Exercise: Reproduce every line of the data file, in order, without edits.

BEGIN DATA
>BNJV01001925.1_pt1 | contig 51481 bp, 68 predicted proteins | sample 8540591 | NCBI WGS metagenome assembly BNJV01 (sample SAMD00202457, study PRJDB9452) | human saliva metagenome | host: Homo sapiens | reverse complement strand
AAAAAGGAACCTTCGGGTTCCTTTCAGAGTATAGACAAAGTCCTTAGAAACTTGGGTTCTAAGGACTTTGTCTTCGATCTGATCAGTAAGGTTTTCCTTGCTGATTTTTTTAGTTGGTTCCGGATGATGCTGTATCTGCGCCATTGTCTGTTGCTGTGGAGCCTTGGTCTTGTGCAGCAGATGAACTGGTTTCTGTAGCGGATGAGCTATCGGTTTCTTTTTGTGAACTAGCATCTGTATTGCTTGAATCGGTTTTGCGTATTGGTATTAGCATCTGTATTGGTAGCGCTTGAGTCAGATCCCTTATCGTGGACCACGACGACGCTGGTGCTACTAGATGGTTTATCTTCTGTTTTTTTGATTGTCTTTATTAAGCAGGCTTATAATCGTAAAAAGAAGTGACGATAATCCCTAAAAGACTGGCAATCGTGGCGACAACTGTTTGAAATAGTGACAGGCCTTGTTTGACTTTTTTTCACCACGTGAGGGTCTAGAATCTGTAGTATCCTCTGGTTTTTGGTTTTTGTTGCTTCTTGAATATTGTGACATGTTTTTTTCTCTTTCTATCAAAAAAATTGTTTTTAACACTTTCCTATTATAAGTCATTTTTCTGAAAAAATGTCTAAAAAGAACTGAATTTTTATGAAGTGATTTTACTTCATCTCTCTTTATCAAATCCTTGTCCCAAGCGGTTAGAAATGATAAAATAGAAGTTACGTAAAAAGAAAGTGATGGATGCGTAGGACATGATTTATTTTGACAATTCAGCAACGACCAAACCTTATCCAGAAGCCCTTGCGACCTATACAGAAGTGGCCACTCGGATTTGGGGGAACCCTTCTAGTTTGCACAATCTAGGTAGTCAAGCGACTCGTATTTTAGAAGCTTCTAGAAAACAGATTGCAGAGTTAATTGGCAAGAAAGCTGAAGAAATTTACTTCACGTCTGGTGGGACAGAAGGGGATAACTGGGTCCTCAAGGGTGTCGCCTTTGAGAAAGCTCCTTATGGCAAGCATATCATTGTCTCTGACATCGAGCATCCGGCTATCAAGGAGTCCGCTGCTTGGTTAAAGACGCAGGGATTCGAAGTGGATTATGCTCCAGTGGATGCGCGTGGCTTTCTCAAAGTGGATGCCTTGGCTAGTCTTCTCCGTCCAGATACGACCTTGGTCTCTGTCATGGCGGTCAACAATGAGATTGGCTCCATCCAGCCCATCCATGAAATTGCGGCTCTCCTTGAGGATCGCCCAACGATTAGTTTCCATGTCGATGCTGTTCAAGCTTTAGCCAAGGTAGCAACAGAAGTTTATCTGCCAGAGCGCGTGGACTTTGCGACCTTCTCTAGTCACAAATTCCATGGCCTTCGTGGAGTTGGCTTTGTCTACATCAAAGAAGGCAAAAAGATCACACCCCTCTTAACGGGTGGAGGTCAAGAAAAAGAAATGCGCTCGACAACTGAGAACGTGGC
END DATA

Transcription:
>BNJV01001925.1_pt1 | contig 51481 bp, 68 predicted proteins | sample 8540591 | NCBI WGS metagenome assembly BNJV01 (sample SAMD00202457, study PRJDB9452) | human saliva metagenome | host: Homo sapiens | reverse complement strand
AAAAAGGAACCTTCGGGTTCCTTTCAGAGTATAGACAAAGTCCTTAGAAACTTGGGTTCTAAGGACTTTGTCTTCGATCTGATCAGTAAGGTTTTCCTTGCTGATTTTTTTAGTTGGTTCCGGATGATGCTGTATCTGCGCCATTGTCTGTTGCTGTGGAGCCTTGGTCTTGTGCAGCAGATGAACTGGTTTCTGTAGCGGATGAGCTATCGGTTTCTTTTTGTGAACTAGCATCTGTATTGCTTGAATCGGTTTTGCGTATTGGTATTAGCATCTGTATTGGTAGCGCTTGAGTCAGATCCCTTATCGTGGACCACGACGACGCTGGTGCTACTAGATGGTTTATCTTCTGTTTTTTTGATTGTCTTTATTAAGCAGGCTTATAATCGTAAAAAGAAGTGACGATAATCCCTAAAAGACTGGCAATCGTGGCGACAACTGTTTGAAATAGTGACAGGCCTTGTTTGACTTTTTTTCACCACGTGAGGGTCTAGAATCTGTAGTATCCTCTGGTTTTTGGTTTTTGTTGCTTCTTGAATATTGTGACATGTTTTTTTCTCTTTCTATCAAAAAAATTGTTTTTAACACTTTCCTATTATAAGTCATTTTTCTGAAAAAATGTCTAAAAAGAACTGAATTTTTATGAAGTGATTTTACTTCATCTCTCTTTATCAAATCCTTGTCCCAAGCGGTTAGAAATGATAAAATAGAAGTTACGTAAAAAGAAAGTGATGGATGCGTAGGACATGATTTATTTTGACAATTCAGCAACGACCAAACCTTATCCAGAAGCCCTTGCGACCTATACAGAAGTGGCCACTCGGATTTGGGGGAACCCTTCTAGTTTGCACAATCTAGGTAGTCAAGCGACTCGTATTTTAGAAGCTTCTAGAAAACAGATTGCAGAGTTAATTGGCAAGAAAGCTGAAGAAATTTACTTCACGTCTGGTGGGACAGAAGGGGATAACTGGGTCCTCAAGGGTGTCGCCTTTGAGAAAGCTCCTTATGGCAAGCATATCATTGTCTCTGACATCGAGCATCCGGCTATCAAGGAGTCCGCTGCTTGGTTAAAGACGCAGGGATTCGAAGTGGATTATGCTCCAGTGGATGCGCGTGGCTTTCTCAAAGTGGATGCCTTGGCTAGTCTTCTCCGTCCAGATACGACCTTGGTCTCTGTCATGGCGGTCAACAATGAGATTGGCTCCATCCAGCCCATCCATGAAATTGCGGCTCTCCTTGAGGATCGCCCAACGATTAGTTTCCATGTCGATGCTGTTCAAGCTTTAGCCAAGGTAGCAACAGAAGTTTATCTGCCAGAGCGCGTGGACTTTGCGACCTTCTCTAGTCACAAATTCCATGGCCTTCGTGGAGTTGGCTTTGTCTACATCAAAGAAGGCAAAAAGATCACACCCCTCTTAACGGGTGGAGGTCAAGAAAAAGAAATGCGCTCGACAACTGAGAACGTGGC